What's really impressive is the occasional person who can doze off during a talk, then wake up in the question period, and ask relevant questions. There was a guy at NIST when I was there who would close his eyes during the title slide of any talk, and as far as anybody could tell, drop into a deep sleep-- faint snores, REM twitches, the whole nine yards. If the talk was in an area that interested him, though, he would wake up during the question period, and ask questions that I swear indicated a complete knowledge of everything said during the talk, including questions asked by people at the seminar.
That just floored me. I would love to be able to do that, but alas, when I get past the whiplash-nod stage, I don't recall anything.
I'm sure I'm forgetting some important aspects of the Seminar Experience. Feel free to correct my omissions in the comments. And thanks for the question, Avi.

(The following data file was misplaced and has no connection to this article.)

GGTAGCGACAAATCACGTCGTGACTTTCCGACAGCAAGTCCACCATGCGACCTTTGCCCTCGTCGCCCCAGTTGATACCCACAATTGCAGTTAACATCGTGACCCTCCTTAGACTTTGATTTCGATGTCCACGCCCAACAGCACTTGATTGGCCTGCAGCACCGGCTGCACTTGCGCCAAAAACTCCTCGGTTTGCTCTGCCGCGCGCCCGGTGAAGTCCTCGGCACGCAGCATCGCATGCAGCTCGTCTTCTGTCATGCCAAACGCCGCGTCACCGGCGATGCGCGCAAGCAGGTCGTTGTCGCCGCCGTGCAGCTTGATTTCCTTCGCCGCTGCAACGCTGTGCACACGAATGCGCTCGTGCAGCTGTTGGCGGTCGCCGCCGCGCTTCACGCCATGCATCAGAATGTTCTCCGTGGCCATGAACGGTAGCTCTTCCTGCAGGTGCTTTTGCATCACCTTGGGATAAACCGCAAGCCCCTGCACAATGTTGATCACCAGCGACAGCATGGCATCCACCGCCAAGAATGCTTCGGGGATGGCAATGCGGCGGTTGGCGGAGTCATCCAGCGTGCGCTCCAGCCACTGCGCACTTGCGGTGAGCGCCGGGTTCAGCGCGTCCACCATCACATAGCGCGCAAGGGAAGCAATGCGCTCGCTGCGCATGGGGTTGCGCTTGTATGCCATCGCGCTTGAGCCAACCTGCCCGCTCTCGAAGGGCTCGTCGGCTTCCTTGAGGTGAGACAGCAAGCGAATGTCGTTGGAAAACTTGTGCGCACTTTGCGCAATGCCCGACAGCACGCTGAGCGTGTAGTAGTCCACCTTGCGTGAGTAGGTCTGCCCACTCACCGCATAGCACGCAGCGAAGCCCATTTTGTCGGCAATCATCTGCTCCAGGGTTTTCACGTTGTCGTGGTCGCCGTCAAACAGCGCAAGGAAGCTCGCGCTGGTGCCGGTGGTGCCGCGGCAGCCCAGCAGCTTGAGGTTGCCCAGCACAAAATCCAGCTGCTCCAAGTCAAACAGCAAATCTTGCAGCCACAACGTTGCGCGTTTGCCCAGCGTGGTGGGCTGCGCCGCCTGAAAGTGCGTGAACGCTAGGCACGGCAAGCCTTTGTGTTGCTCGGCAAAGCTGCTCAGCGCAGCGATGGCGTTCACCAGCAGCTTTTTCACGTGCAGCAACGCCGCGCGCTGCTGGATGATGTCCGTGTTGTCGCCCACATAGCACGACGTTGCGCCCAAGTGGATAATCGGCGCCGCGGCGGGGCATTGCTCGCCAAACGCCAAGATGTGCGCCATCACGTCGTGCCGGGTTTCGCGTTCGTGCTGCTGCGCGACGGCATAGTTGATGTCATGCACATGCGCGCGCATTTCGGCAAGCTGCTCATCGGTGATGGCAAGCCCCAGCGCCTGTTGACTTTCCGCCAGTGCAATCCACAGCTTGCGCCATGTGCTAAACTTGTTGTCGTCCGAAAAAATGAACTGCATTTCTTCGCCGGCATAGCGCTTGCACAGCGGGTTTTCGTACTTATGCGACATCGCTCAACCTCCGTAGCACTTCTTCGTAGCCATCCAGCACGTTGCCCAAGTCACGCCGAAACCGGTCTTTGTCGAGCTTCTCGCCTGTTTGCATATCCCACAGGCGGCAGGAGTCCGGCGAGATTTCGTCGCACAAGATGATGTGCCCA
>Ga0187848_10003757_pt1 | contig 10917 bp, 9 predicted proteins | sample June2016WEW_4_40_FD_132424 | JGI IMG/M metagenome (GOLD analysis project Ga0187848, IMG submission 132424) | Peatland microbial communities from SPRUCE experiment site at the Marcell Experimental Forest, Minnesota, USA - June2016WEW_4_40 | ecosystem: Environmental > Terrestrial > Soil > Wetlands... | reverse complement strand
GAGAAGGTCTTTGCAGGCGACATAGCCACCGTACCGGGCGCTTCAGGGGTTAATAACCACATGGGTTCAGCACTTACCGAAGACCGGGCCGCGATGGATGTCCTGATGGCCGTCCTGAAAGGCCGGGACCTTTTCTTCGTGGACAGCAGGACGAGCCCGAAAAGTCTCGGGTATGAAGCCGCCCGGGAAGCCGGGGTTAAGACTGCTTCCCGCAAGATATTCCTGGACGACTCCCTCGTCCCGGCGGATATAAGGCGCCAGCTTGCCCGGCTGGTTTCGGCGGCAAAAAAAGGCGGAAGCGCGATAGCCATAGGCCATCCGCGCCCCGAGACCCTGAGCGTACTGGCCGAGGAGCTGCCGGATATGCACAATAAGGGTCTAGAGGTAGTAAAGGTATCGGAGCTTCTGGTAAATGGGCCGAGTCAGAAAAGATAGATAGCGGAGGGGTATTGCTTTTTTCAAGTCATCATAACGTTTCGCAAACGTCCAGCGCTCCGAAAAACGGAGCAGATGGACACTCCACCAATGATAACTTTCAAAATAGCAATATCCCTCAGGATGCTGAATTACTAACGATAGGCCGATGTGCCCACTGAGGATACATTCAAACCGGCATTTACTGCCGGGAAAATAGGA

At a previous place of work we had a rather senior guy who was a combination of the Interrupter and Obsessive. His "questions" where more like long harangues about whatever was ticking him off at the time, and often didn't even contain an actual question.
I once attended a talk given by a hapless new-baked post-doc where he actually interrupted the poor soul at the title slide - he'd manage to speak for about ten seconds - to start a five-minute monologue about how these results (the title of the talk? The name of the presenter?) must be wrong because of something-or-other that had absolutely no connection to the field in question.
On the positive side, his presence did make the seminars interesting enough that I could often stay awake through them.